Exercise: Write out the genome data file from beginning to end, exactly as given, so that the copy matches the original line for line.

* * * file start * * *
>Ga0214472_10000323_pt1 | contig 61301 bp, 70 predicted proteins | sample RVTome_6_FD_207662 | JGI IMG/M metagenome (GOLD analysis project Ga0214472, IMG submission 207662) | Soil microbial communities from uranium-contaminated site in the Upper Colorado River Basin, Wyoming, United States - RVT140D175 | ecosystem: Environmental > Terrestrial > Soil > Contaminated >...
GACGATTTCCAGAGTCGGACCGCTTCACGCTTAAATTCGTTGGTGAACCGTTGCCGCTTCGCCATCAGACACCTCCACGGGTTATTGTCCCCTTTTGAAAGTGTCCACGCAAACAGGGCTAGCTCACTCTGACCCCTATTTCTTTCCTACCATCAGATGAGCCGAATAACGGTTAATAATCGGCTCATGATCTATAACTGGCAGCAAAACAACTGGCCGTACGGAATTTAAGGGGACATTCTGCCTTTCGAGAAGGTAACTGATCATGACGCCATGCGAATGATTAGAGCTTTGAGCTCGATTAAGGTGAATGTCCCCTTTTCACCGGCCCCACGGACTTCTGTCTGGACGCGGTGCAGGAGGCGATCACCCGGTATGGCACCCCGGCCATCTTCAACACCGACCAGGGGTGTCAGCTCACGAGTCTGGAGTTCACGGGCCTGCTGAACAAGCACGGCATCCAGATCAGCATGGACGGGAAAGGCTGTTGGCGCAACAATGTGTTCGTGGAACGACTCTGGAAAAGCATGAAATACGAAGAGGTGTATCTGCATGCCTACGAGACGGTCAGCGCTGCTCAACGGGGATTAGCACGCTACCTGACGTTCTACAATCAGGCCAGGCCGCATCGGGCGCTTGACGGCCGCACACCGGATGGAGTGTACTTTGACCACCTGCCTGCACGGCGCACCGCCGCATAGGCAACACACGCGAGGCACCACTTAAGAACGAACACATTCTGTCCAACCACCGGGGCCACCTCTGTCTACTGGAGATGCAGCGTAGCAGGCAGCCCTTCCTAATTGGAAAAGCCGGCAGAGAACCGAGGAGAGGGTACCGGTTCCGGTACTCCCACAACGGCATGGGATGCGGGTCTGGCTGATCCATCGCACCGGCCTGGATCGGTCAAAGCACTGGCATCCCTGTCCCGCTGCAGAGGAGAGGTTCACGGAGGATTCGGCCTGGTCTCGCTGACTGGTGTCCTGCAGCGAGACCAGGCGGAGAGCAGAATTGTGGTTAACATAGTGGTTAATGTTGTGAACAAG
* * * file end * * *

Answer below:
>Ga0214472_10000323_pt1 | contig 61301 bp, 70 predicted proteins | sample RVTome_6_FD_207662 | JGI IMG/M metagenome (GOLD analysis project Ga0214472, IMG submission 207662) | Soil microbial communities from uranium-contaminated site in the Upper Colorado River Basin, Wyoming, United States - RVT140D175 | ecosystem: Environmental > Terrestrial > Soil > Contaminated >...
GACGATTTCCAGAGTCGGACCGCTTCACGCTTAAATTCGTTGGTGAACCGTTGCCGCTTCGCCATCAGACACCTCCACGGGTTATTGTCCCCTTTTGAAAGTGTCCACGCAAACAGGGCTAGCTCACTCTGACCCCTATTTCTTTCCTACCATCAGATGAGCCGAATAACGGTTAATAATCGGCTCATGATCTATAACTGGCAGCAAAACAACTGGCCGTACGGAATTTAAGGGGACATTCTGCCTTTCGAGAAGGTAACTGATCATGACGCCATGCGAATGATTAGAGCTTTGAGCTCGATTAAGGTGAATGTCCCCTTTTCACCGGCCCCACGGACTTCTGTCTGGACGCGGTGCAGGAGGCGATCACCCGGTATGGCACCCCGGCCATCTTCAACACCGACCAGGGGTGTCAGCTCACGAGTCTGGAGTTCACGGGCCTGCTGAACAAGCACGGCATCCAGATCAGCATGGACGGGAAAGGCTGTTGGCGCAACAATGTGTTCGTGGAACGACTCTGGAAAAGCATGAAATACGAAGAGGTGTATCTGCATGCCTACGAGACGGTCAGCGCTGCTCAACGGGGATTAGCACGCTACCTGACGTTCTACAATCAGGCCAGGCCGCATCGGGCGCTTGACGGCCGCACACCGGATGGAGTGTACTTTGACCACCTGCCTGCACGGCGCACCGCCGCATAGGCAACACACGCGAGGCACCACTTAAGAACGAACACATTCTGTCCAACCACCGGGGCCACCTCTGTCTACTGGAGATGCAGCGTAGCAGGCAGCCCTTCCTAATTGGAAAAGCCGGCAGAGAACCGAGGAGAGGGTACCGGTTCCGGTACTCCCACAACGGCATGGGATGCGGGTCTGGCTGATCCATCGCACCGGCCTGGATCGGTCAAAGCACTGGCATCCCTGTCCCGCTGCAGAGGAGAGGTTCACGGAGGATTCGGCCTGGTCTCGCTGACTGGTGTCCTGCAGCGAGACCAGGCGGAGAGCAGAATTGTGGTTAACATAGTGGTTAATGTTGTGAACAAG